okaythanksbud said:
If by case you mean type of particle then yes, an electron was used.

Just a note: The standard Stern-Gerlach experiment is done with neutral particles (for example, silver atoms), not electrons. You could send electrons through the magnet, but they would be deflected by the magnetic field, making the experiment a bit messy.

vanhees71 and PeterDonis
okaythanksbud said:
My professor said that only two dots are observed, is there a reason for this? Why wouldn't the be more if the spin can take on more values?

Also regarding my other question, can we measure the total spin, and does this spin have the same quantization in each dimension (i.e each dimension has the same eigenvalues upon having its total angular momentum measured as it does in the SG experiment?)
The spin of a particle is fixed. For an electron it's ##s=1/2##. This implies that any spin component can take only two possible values, ##\pm \hbar/2##.

I don't know, what you mean by "total spin". You can simultaneously determine ##\vec{s}^2## (which has the fixed value ##s(s+1)\hbar^2##, and ##s## can take the values ##0##, ##1/2##, ##1##, etc.) and the spin component in one direction, for which one usually chooses ##s_3##. It can take the values ##\sigma \hbar## with ##\sigma## taking the ##-s##, ##-s+1##,...,##s-1##,##s##.

okaythanksbud said:
my professor just described an apparatus which sent electrons through a specially varying magnetic field which resulted in only two dots being observed
The S-G experiment was performed using atoms, not electrons. Because of their charge and low mass, electrons would be deflected by the evXB force, which would convert the two dots to two overlapping circles, making the experiment exceedingly difficult. I think it may have been done with electrons recently in a 'tour d' force'.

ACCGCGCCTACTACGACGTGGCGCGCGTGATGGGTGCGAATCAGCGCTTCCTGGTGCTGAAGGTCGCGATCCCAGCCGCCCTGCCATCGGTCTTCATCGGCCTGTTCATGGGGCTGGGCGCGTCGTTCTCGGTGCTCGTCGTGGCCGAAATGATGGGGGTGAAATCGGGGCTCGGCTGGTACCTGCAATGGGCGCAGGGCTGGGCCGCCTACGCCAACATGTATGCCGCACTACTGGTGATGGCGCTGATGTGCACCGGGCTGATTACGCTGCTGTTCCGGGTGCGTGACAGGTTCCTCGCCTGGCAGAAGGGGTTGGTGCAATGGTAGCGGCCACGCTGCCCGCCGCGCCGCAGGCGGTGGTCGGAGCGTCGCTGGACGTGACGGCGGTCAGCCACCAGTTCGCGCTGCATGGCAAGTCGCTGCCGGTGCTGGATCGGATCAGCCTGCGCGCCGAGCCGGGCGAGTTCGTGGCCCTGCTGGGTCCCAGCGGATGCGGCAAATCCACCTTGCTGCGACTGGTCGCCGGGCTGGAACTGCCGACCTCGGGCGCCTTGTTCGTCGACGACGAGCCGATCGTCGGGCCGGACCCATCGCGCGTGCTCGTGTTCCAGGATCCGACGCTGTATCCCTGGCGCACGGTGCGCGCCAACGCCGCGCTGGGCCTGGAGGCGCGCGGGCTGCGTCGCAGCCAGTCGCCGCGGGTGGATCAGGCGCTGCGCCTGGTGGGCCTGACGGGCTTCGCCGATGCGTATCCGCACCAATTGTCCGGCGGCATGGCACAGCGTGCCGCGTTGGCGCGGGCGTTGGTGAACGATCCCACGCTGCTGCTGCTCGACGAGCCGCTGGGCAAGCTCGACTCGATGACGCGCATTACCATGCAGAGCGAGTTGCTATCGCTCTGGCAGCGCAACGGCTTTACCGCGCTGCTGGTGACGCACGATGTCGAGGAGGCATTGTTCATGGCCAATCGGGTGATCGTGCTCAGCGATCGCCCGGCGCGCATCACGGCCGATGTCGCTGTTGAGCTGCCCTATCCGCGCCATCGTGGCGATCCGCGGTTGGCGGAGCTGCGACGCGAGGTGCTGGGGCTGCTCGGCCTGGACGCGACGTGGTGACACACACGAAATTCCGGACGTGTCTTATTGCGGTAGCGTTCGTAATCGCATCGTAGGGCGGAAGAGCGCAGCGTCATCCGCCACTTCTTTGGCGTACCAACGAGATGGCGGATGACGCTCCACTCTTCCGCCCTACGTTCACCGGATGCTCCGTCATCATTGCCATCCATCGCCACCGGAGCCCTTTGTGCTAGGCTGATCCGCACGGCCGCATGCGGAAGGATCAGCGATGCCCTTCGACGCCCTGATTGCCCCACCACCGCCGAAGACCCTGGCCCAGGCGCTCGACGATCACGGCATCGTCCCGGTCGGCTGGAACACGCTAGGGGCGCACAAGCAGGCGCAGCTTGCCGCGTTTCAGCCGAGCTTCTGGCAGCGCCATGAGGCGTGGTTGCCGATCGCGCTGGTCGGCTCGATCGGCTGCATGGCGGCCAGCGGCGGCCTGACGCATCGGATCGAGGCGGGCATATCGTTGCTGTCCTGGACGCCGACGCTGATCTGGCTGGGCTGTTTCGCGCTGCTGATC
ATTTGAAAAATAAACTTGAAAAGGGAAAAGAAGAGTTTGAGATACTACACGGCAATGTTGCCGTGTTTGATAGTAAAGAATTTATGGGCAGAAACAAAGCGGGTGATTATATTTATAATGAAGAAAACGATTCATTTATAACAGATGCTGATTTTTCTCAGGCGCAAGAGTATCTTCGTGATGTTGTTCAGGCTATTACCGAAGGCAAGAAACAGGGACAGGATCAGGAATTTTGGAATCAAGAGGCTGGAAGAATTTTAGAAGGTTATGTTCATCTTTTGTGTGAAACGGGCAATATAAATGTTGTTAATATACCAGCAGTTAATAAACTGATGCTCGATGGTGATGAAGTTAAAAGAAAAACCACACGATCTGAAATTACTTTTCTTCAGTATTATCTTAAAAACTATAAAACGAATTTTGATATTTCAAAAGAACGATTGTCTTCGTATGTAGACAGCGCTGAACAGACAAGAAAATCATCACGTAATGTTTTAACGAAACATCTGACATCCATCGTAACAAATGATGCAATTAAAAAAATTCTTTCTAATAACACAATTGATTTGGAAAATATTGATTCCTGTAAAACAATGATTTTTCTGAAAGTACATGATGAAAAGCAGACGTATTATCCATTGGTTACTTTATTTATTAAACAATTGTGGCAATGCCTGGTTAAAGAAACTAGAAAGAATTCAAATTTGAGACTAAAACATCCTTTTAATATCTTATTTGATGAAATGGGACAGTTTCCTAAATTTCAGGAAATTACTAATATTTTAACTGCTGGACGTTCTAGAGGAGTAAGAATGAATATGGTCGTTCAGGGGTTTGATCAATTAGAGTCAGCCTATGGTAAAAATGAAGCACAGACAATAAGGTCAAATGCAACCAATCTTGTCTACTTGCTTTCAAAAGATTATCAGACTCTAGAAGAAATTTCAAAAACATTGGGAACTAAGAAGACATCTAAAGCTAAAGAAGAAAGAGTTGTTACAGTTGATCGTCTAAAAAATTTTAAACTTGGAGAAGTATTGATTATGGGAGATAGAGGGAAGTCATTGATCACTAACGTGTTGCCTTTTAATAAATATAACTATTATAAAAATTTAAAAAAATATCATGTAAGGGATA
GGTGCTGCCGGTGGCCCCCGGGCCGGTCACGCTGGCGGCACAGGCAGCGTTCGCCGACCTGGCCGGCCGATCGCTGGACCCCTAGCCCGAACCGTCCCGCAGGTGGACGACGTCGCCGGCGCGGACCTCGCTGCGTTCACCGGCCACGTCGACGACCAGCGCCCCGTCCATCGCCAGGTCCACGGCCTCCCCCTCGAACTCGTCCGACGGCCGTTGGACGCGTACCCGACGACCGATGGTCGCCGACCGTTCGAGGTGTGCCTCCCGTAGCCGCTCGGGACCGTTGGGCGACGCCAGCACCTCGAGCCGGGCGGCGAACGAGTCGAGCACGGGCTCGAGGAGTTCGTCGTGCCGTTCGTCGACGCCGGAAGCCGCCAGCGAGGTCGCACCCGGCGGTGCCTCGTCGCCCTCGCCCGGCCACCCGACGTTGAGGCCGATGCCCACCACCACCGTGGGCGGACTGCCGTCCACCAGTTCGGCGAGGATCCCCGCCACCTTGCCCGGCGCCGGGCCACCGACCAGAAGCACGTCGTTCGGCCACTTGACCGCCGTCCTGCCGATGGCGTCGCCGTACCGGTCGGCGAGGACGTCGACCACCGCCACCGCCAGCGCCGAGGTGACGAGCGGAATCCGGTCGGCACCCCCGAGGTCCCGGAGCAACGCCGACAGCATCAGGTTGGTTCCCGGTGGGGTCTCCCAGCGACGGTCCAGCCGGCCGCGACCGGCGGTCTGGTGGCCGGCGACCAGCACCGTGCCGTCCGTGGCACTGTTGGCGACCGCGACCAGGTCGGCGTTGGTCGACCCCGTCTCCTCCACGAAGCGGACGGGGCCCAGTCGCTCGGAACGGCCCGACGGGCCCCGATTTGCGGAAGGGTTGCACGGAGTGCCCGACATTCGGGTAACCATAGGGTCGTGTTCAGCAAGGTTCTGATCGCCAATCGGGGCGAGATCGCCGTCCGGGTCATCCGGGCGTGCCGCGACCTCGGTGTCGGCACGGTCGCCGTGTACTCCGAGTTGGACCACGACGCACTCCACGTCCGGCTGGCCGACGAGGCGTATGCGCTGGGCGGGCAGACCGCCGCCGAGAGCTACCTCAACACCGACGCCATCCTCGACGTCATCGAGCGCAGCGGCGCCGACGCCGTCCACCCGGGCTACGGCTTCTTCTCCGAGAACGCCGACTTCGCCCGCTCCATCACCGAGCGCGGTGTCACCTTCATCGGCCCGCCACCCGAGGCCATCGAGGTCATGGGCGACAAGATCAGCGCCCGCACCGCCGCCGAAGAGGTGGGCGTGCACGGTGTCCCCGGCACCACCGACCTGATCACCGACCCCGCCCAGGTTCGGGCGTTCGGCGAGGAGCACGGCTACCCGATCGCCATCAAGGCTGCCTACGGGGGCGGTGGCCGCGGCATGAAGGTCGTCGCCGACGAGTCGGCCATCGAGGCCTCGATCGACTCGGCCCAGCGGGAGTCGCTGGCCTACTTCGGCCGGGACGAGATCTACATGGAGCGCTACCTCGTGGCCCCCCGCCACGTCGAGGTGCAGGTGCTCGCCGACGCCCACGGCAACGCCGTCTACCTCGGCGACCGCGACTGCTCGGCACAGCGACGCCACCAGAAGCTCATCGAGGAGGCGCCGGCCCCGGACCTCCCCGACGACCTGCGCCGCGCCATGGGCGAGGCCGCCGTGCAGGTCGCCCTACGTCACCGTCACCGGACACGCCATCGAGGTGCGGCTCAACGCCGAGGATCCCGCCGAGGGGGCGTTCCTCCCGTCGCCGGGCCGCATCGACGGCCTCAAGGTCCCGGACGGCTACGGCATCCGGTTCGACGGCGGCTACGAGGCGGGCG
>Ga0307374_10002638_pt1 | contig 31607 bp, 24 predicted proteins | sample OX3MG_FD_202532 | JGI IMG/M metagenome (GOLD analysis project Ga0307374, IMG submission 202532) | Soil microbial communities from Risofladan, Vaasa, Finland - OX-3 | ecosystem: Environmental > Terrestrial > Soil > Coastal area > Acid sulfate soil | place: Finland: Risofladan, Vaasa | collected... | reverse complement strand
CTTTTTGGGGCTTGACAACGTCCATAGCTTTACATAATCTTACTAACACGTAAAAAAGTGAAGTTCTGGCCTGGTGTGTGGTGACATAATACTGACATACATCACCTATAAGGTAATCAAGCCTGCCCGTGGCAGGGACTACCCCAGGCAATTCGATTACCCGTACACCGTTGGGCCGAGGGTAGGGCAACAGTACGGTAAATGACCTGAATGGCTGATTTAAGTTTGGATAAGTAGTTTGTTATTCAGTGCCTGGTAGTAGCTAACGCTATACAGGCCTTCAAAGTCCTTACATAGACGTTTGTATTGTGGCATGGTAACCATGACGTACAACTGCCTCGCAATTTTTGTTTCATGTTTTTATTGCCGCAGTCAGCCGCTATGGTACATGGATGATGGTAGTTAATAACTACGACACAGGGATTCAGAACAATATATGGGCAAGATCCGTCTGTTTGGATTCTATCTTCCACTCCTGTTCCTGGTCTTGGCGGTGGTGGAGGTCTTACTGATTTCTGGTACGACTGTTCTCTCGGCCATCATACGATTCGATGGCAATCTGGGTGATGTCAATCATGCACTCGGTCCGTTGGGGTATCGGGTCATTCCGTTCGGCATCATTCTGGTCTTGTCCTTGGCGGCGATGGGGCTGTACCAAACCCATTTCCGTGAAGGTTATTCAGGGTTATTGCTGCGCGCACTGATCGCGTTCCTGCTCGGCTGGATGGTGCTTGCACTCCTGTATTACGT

Last edited:
vanhees71
I'm not so sure that the historical SG experiment can be done with electrons, but you can interpret also the motion of an electron in a Pennig trap as a kind of SG experiment. This one is among the most accurate measurements ever done.

## What is the Stern-Gerlach experiment?

The Stern-Gerlach experiment is a fundamental experiment in quantum mechanics conducted by Otto Stern and Walther Gerlach in 1922. It demonstrated that particles such as electrons have quantized angular momentum (spin). In the experiment, a beam of silver atoms was passed through a non-uniform magnetic field, causing the beam to split into discrete parts, which provided direct evidence of quantized spin states.

## What was the significance of the Stern-Gerlach experiment?

The Stern-Gerlach experiment was significant because it provided empirical evidence for the quantization of angular momentum, a key concept in quantum mechanics. It showed that particles possess intrinsic angular momentum (spin) that can take on only certain discrete values, laying the groundwork for the development of quantum theory and the understanding of electron spin.

## How does the Stern-Gerlach apparatus work?

The Stern-Gerlach apparatus consists of a source of particles (such as silver atoms), a non-uniform magnetic field, and a detector screen. As the particles pass through the magnetic field, their magnetic moments interact with the gradient of the field, causing the particles to deflect in different directions based on their spin states. The detector screen then captures the spatial distribution of the deflected particles, revealing discrete spots corresponding to different spin orientations.

## What did the results of the Stern-Gerlach experiment show about the nature of spin?

The results of the Stern-Gerlach experiment showed that spin is quantized, meaning that particles can only have specific, discrete values of angular momentum. For silver atoms, the experiment revealed two distinct spots on the detector screen, corresponding to the two possible spin states (spin-up and spin-down) of the electrons. This provided clear evidence that spin is an intrinsic property of particles and is not continuous.

## Why was silver used in the original Stern-Gerlach experiment?

Silver was used in the original Stern-Gerlach experiment because silver atoms have a single unpaired electron in their outer shell, making them suitable for studying the effects of spin. The magnetic moment of the unpaired electron interacts strongly with the non-uniform magnetic field, leading to a clear and measurable deflection. Additionally, silver atoms are relatively easy to vaporize and manipulate in an experimental setup.